Jill Tuttle

Jill Tuttle is currently showing a collection of her artwork at Banbury Lane Design Centre in downtown Calgary | Photo: Courtesy of Jill Tuttle

Jill Tuttle

From teaching to dancing, creativity infuses every part of her life

Not many aspiring filmmakers have a teacher with a side gig as a Bollywood dancer, but Jill Tuttle’s students at Henry Wise Wood Senior High School do.

That’s because the Nova Scotian transplant—who teaches film, animation, graphic design and photography— spends her weekends as part of a Calgary Bollywood dance team, Sparq Productions. The group regularly gets hired to dance at corporate events, festivals, weddings, as background dancers in concerts, or anywhere else in Calgary where you might need Bollywood dancers. Jill shares her love for Bollywood dance by teaching for Sparq Productions at two dance schools in Calgary, Decidedly Jazz Danceworks and Free House Dance Plus.

“I just love everything about Bollywood dance,” she says. “The music is fun, it’s beautiful, and it’s energetic. The costumes I get to wear are incredible.

“It’s like being a kid,” she adds. “I get to wear full sparkle outfits, put on makeup, do my hair and dance my heart out!”

And while she may get thrills from her love of Bollywood dance, that’s hardly the only creative aspect of Tuttle’s life.

Tuttle performs for Sparq Productions at ONE – Power of World Dance | Photo: Courtesy of Sohail Kashif
Tuttle performs for Sparq Productions at ONE – Power of World Dance | Photo: Courtesy of Sohail Kashif

Trained in visual art at the Nova Scotia College of Art and Design in Halifax, Tuttle moved west in 2006, where she was accepted into the University of Calgary’s education program.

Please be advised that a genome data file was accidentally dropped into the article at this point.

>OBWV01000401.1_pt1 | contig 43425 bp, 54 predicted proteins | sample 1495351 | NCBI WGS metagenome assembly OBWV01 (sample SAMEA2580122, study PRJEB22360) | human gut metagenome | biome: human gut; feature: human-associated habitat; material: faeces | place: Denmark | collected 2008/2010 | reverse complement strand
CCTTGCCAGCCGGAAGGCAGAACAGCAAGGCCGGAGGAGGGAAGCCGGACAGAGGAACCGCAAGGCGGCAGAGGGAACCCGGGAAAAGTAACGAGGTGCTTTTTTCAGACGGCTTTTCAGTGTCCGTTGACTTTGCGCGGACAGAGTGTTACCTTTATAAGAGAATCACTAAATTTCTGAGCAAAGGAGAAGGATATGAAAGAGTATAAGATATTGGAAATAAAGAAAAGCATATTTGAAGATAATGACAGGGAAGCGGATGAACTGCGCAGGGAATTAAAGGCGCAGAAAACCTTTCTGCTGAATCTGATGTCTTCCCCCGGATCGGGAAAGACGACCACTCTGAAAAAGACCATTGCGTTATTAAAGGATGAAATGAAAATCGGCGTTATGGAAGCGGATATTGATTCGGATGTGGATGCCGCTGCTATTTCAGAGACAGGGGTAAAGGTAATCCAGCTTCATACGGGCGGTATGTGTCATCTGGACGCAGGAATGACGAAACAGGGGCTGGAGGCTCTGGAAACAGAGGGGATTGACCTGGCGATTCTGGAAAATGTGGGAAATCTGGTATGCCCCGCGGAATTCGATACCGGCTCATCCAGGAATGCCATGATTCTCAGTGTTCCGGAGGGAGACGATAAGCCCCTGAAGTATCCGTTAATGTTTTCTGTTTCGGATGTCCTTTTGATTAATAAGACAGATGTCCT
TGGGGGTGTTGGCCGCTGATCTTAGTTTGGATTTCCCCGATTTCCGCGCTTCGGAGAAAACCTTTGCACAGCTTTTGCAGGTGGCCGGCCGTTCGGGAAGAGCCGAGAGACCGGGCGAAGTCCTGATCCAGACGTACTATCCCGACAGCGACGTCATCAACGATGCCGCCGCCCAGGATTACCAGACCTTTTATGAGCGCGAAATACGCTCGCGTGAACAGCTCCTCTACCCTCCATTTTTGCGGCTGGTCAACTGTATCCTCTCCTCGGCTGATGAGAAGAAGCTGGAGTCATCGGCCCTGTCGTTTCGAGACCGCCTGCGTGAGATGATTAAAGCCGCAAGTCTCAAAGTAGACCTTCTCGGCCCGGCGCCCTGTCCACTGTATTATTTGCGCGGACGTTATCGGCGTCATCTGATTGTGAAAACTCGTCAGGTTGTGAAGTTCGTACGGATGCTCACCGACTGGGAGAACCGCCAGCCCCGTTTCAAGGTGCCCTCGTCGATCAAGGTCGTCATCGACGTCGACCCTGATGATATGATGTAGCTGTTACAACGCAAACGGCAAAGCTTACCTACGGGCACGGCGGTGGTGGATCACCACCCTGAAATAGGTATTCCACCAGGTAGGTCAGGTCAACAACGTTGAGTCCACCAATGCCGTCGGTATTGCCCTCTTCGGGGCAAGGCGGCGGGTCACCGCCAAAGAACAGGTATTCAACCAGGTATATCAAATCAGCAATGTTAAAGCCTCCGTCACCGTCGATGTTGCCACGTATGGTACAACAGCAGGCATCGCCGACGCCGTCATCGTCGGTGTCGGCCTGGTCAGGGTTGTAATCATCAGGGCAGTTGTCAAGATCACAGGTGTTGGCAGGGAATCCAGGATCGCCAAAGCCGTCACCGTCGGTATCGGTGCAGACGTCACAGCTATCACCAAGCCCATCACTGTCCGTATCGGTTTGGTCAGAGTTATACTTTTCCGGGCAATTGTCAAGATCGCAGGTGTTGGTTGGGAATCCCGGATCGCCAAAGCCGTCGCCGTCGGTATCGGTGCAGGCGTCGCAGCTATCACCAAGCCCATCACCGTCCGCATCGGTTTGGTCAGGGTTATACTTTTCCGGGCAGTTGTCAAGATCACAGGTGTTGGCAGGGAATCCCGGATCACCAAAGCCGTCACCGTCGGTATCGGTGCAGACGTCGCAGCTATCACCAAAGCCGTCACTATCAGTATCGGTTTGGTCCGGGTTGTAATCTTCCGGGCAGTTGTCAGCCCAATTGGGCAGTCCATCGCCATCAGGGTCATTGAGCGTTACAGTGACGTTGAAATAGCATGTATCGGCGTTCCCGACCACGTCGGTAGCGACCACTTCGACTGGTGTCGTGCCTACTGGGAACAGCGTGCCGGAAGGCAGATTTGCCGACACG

Within a month of launching her career as a substitute teacher with the Calgary Board of Education, Tuttle landed a full-time job teaching French, but before long, she was gravitating towards her first love—visual art.

Not only did she teach art in class, but Tuttle was the organizer of a number of student art events such as art markets, art shows and the annual Throwdown, a student art battle. The Throwdown, which takes place every May, brings students from over a dozen different schools together in a single location, where they have a few hours, from concept to completion, to create an original piece of art.

“It’s pretty awesome,” Tuttle says, “schools choose artists in different ways. Some schools bring their top artists, and other schools bring kids who are a little bit shy, and would benefit from the opportunity to make art with other like-minded people—so it’s a pretty wide range of student that we get [participating].

“Part of the purpose,” she adds, “is to expose people to the artistic process. The event is open to the public to come and interact with the artists and see the work in progress… so it’s a fun one to organize.”

A closeup of Tuttle's Chandelier, created with Ink and acrylic paint on repurposed steel panel | Photo: Courtesy of Jill Tuttle
A closeup of Tuttle’s Chandelier, created with Ink and acrylic paint on repurposed steel panel | Photo: Courtesy of Jill Tuttle

After a few years teaching visual art, Tuttle found herself taking on digital art in 2015, about which she knew very little—turning the teacher into as much of a learner as her students.